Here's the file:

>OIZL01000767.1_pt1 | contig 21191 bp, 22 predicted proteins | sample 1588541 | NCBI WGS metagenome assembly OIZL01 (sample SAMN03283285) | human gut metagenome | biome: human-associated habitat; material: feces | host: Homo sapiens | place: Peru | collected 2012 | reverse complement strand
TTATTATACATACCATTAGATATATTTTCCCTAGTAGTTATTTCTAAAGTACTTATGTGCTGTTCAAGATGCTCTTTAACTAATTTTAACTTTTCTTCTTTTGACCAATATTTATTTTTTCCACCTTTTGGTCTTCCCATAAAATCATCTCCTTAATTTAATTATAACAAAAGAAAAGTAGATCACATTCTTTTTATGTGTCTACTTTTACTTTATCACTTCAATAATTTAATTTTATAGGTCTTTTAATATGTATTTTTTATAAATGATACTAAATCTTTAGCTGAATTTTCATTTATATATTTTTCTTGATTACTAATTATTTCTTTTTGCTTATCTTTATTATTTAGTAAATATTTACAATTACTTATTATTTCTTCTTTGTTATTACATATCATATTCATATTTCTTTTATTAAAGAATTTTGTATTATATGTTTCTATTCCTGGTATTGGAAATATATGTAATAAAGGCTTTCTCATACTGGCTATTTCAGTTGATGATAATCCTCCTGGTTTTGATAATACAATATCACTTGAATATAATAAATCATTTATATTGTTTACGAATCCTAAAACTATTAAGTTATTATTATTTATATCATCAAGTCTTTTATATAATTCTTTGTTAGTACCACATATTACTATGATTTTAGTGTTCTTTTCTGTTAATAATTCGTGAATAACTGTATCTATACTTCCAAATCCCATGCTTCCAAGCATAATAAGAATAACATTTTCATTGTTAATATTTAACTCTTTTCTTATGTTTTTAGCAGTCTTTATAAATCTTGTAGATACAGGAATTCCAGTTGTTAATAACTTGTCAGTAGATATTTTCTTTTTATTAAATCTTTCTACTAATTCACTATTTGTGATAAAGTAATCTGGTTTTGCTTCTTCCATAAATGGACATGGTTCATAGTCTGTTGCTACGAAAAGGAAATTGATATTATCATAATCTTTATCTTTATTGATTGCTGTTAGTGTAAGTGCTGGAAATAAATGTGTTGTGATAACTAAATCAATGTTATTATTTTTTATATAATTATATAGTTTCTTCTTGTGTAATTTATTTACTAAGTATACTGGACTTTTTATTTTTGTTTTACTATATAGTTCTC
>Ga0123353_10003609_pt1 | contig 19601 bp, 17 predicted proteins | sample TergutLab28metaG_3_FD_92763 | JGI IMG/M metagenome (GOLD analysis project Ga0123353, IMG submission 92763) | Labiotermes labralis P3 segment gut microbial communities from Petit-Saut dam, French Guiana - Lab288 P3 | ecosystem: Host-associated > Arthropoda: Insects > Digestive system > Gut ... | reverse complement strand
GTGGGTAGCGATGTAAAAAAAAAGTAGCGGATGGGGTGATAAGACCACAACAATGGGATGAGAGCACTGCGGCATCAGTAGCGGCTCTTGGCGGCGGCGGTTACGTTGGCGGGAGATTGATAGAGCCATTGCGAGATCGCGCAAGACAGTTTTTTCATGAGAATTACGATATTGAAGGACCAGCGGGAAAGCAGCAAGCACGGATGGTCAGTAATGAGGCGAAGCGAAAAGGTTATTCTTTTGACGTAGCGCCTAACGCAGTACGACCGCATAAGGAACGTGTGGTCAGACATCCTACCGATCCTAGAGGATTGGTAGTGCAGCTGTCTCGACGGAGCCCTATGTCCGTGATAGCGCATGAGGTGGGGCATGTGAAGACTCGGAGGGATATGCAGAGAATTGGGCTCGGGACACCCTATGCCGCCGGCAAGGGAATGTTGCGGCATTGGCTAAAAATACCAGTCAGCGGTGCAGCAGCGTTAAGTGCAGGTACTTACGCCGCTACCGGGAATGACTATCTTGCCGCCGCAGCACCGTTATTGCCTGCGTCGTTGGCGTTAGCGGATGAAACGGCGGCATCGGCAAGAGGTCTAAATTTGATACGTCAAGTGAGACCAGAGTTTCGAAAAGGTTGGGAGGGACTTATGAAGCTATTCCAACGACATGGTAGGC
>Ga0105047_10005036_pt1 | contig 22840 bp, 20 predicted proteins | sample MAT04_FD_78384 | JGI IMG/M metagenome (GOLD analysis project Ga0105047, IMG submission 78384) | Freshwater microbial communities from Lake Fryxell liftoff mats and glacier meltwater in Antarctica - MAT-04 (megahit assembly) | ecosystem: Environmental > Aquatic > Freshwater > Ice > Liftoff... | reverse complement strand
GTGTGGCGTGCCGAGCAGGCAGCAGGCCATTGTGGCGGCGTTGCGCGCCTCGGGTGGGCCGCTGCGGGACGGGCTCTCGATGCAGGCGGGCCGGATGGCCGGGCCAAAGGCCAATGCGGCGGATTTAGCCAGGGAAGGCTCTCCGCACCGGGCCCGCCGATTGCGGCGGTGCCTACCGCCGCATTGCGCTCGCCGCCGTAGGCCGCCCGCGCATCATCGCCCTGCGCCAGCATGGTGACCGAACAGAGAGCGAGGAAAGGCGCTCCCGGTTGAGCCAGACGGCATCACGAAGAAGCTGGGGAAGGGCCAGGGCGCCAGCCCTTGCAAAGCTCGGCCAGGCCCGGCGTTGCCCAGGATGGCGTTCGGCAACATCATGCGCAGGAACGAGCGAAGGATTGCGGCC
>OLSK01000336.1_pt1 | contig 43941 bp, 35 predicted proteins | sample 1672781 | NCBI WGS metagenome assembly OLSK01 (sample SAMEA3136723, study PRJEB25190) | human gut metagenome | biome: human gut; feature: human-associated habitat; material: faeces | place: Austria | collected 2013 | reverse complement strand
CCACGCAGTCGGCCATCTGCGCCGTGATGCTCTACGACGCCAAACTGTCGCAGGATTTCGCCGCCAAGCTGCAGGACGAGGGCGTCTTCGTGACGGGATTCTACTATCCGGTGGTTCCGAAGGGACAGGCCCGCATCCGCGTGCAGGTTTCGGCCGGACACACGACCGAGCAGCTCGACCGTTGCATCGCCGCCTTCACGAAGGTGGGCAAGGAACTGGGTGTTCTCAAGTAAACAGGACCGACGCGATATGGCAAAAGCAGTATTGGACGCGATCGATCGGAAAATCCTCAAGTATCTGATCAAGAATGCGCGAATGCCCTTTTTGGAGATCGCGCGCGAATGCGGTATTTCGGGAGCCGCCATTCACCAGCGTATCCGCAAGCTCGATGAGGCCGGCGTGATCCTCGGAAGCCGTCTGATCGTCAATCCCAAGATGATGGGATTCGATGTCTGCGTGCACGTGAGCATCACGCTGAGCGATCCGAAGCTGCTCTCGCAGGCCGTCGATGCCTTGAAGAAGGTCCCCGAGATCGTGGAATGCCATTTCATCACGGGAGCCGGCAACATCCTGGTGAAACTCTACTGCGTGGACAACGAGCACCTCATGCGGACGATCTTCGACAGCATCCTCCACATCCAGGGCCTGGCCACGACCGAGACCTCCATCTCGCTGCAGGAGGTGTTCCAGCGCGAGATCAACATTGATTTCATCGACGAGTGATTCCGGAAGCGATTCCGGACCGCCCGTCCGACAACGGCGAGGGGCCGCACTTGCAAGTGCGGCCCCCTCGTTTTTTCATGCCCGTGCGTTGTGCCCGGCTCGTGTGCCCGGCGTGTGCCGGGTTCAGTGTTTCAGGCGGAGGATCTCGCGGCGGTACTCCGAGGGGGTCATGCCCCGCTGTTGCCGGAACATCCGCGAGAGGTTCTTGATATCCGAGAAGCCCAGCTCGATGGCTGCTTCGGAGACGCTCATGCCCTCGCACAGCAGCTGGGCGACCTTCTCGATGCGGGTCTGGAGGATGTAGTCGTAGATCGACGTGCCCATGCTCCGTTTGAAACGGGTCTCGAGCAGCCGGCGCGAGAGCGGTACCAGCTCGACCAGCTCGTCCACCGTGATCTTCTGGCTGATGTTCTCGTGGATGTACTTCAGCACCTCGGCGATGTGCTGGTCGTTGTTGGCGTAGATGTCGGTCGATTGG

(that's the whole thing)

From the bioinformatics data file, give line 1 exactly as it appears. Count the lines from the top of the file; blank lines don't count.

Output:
>OIZL01000767.1_pt1 | contig 21191 bp, 22 predicted proteins | sample 1588541 | NCBI WGS metagenome assembly OIZL01 (sample SAMN03283285) | human gut metagenome | biome: human-associated habitat; material: feces | host: Homo sapiens | place: Peru | collected 2012 | reverse complement strand